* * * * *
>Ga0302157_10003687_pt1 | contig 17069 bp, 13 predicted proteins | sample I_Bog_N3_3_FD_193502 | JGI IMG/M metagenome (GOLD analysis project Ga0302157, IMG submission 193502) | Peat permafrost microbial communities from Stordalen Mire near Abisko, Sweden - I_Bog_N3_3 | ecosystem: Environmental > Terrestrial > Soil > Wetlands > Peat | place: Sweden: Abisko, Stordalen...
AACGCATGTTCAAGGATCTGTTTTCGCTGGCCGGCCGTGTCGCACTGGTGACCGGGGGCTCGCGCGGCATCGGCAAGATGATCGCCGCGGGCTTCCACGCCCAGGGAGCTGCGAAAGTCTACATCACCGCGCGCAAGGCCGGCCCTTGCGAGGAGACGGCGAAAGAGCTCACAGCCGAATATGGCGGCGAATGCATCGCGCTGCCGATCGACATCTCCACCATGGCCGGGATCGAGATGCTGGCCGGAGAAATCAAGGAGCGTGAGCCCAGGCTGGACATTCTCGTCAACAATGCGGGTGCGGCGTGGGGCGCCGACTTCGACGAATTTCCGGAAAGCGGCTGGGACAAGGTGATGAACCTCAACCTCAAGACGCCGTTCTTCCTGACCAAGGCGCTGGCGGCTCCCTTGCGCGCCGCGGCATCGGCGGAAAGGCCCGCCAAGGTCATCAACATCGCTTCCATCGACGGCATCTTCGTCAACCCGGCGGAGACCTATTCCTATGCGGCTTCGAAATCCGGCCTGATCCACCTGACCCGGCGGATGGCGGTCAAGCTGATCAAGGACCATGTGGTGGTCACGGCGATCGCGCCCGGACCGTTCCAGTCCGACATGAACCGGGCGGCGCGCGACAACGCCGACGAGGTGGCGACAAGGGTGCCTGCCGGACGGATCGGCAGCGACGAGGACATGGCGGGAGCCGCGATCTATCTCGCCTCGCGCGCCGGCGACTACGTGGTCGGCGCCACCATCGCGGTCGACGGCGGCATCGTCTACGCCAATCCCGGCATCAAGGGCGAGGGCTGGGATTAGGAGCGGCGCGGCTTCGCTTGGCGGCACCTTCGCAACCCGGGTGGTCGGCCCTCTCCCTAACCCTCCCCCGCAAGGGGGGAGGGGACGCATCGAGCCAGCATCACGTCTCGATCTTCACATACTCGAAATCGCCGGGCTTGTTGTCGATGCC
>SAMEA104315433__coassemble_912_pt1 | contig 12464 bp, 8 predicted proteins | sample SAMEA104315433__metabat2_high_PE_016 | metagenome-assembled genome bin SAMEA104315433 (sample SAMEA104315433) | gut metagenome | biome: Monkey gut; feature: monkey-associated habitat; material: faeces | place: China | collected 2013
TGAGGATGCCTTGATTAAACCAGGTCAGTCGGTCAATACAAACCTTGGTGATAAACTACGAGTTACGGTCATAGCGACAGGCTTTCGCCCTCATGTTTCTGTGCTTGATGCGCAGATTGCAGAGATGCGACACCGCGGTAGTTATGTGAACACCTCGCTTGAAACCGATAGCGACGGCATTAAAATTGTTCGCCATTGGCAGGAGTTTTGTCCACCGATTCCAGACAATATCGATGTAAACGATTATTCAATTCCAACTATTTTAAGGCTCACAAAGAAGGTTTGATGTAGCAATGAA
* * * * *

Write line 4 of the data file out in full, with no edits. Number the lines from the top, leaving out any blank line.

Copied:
TGAGGATGCCTTGATTAAACCAGGTCAGTCGGTCAATACAAACCTTGGTGATAAACTACGAGTTACGGTCATAGCGACAGGCTTTCGCCCTCATGTTTCTGTGCTTGATGCGCAGATTGCAGAGATGCGACACCGCGGTAGTTATGTGAACACCTCGCTTGAAACCGATAGCGACGGCATTAAAATTGTTCGCCATTGGCAGGAGTTTTGTCCACCGATTCCAGACAATATCGATGTAAACGATTATTCAATTCCAACTATTTTAAGGCTCACAAAGAAGGTTTGATGTAGCAATGAA